Tories show off 'war room' while talking peace
OTTAWA - The federal Conservatives rolled out an election war machine Monday designed to shock and awe the opposition, all the while insisting they want electoral peace.
The Tories showed off a new state-of-the-art campaign headquarters and declared themselves ready to do battle -- but only if the opposition forces their hand.
The Liberals dismissed the massive 1,500-square-metre facility as a "fear factory,'' saying it proves the minority Conservative government wants to engineer its own defeat and blame its opponents.
Journalists were invited to a suburban industrial park for a rare peek into the inner sanctum of a party which is famously tight-lipped about its political operations.
Suspicions about why the party would suddenly fling open its doors and allow reporters to poke around the premises were quickly addressed.
"We're trying to demonstrate that we'll be ready (for an election),'' said Environment Minister John Baird.
"(Stephane Dion's) got to know the Conservative party will be ready.''
With the Tories leading in the polls, but not by enough to guarantee a majority government, neither they nor their opponents are necessarily clamouring for a campaign.
It's unclear if the tour Monday was designed to leave their foes cowering on the opposition benches. But there were enough flashing lights for a political campaign -- starting with the TV studio.
It's the centrepiece of a larger facility which is about the same size of an NHL rink.
The Tories will be able to flood the airwaves during the next election without ever moving from the friendly confines and flattering lights of their own studio.
Campaigning Tories can read their lines from a teleprompter, while standing under the gentle glow of soft, Hollywood-worthy lighting. Behind them is an electric-blue projection screen that flashes with additional sparkling lights, along with the Conservative party logo and the word "Leadership.''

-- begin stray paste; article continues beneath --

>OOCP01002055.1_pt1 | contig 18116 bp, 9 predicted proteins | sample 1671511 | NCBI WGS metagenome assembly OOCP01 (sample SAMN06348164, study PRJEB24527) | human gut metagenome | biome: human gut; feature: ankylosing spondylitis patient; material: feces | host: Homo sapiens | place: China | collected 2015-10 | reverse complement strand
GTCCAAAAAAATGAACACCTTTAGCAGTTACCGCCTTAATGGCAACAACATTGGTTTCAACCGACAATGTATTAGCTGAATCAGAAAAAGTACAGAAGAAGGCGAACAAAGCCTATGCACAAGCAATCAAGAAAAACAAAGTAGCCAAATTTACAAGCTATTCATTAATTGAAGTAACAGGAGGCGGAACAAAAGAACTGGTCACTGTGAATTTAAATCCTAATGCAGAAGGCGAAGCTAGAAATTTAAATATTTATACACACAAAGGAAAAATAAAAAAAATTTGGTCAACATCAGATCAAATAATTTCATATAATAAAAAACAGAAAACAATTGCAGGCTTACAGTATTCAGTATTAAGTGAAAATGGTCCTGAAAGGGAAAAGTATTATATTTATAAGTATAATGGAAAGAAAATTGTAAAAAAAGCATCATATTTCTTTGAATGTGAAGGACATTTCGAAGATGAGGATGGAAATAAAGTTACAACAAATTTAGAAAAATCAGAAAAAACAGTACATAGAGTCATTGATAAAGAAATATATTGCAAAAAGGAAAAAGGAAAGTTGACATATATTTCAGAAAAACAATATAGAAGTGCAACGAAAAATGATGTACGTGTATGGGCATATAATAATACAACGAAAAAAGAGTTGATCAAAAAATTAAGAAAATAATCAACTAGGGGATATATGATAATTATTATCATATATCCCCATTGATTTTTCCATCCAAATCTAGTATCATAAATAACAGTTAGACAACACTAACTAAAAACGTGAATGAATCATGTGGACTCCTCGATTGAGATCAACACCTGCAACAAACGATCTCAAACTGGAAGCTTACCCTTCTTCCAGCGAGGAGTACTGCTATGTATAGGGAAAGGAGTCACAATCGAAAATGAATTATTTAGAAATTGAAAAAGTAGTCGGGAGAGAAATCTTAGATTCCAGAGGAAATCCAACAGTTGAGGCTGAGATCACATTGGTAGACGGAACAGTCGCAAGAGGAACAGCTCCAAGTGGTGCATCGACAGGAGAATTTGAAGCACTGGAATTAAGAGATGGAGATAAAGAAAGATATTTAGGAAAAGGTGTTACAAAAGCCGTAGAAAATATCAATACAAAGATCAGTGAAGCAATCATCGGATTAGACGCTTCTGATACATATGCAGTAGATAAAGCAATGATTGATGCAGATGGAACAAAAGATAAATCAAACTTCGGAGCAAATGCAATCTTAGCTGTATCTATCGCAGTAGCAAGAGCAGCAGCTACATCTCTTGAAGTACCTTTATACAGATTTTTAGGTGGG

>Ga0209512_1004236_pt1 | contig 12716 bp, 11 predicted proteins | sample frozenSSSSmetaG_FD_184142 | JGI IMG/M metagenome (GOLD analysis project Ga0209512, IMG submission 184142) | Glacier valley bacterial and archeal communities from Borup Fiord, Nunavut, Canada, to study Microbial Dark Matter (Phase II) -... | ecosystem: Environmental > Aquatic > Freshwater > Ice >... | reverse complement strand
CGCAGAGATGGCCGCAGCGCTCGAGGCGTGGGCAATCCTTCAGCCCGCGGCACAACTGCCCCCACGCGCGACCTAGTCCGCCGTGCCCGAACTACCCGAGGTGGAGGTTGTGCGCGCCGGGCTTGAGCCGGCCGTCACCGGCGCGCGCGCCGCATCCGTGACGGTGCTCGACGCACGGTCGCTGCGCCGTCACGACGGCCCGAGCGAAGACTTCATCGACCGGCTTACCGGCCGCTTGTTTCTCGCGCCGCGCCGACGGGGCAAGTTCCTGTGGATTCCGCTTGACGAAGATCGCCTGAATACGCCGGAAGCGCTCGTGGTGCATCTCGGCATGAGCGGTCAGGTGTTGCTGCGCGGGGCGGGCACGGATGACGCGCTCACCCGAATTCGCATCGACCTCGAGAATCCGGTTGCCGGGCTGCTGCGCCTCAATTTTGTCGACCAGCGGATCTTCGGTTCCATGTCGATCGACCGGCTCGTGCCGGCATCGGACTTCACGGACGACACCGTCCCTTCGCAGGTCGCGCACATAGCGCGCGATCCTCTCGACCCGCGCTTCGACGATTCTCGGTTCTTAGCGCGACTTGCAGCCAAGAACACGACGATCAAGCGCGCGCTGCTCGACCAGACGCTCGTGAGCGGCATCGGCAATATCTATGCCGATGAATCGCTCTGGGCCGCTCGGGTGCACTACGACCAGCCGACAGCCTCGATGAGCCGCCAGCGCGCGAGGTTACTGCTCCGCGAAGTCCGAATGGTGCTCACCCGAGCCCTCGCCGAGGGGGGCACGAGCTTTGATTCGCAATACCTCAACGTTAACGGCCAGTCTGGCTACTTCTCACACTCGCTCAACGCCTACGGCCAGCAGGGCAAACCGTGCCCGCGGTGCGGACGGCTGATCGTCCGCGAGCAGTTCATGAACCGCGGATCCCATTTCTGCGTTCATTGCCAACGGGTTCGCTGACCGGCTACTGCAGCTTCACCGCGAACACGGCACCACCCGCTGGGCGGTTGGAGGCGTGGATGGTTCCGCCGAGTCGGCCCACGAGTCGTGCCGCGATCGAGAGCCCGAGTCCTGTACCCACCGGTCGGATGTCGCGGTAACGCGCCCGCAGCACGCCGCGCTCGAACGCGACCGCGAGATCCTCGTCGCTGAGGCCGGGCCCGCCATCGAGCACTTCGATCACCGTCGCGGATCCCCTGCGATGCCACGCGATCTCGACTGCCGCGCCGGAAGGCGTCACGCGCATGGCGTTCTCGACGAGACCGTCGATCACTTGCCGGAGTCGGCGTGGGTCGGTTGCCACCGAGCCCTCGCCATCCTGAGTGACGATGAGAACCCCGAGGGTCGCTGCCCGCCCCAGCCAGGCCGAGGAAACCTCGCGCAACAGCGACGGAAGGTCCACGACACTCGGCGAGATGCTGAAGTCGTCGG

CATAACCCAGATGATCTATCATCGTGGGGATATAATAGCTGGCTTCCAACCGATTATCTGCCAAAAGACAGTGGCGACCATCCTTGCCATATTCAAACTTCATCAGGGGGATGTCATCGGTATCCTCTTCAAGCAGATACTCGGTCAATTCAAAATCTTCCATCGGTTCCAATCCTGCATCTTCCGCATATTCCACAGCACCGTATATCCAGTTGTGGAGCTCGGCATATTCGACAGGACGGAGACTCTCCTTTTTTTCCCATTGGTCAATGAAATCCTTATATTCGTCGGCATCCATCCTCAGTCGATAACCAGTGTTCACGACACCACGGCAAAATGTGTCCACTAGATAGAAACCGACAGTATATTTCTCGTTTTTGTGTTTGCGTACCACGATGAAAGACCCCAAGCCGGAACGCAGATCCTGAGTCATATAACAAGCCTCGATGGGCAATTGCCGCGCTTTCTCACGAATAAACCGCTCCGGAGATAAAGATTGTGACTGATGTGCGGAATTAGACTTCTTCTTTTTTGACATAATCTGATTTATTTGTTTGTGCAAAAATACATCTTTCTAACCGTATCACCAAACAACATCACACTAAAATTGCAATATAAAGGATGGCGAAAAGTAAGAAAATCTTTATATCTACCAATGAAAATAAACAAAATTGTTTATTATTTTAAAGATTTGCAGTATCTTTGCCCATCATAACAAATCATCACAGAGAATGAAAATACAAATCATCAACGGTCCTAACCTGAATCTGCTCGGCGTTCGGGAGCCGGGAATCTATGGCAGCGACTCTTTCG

They inaugurated the facility Monday while releasing another pre-election attack ad -- their third one -- against Liberal Leader Stephane Dion.
A pair of Conservative cabinet ministers -- reading from teleprompters in both official languages -- took turns pointing out that the facility cost a bundle to operate. But the party did not release a figure.
"We have opened these large, expensive headquarters because Mr. Dion has threatened to trigger a snap election,'' said Industry Minister Maxime Bernier.
But the Liberals said Monday's open house session is further indication of a government that secretly yearns for an election.
"By conduct now, most Canadians are seeing that this government wants to defeat itself,'' said Liberal MP David McGuinty.
"First (the government says) it doesn't want an election but it runs millions of dollars of attack ads, then secondly it opens up a 17,000-square-foot fear factory.''
"Ultimately, whenever an election comes, my prediction is they will run a campaign based on fear.''
There were no employees toiling in the headquarters during Monday's visit -- but in a main room that holds about 100 brand-new desks, the computers were plugged in and running.
The desks are split into different divisions under hanging signs marked: Communications, Creative/Advertising/Polling/Candidate Support/Direct Voter Contact.
A separate board room with electronic conference-call equipment has been set up.
Even the decorations are in, with the walls already plastered with a handful of posters of Prime Minister Stephen Harper.
One Liberal who worked in her party's war room in the 2004 campaign said there's nothing extraordinary about the Tory election setup _ except for the TV studio. And the number of desks.
"That sounds like a lot,'' she said.
It's not clear if and when the Tories will use the facility. The only sign outside the low-rise industrial complex does make it clear they haven't booked the place for long: "Whole 2nd floor. Approximately 18,000 square feet. Available January 2008.''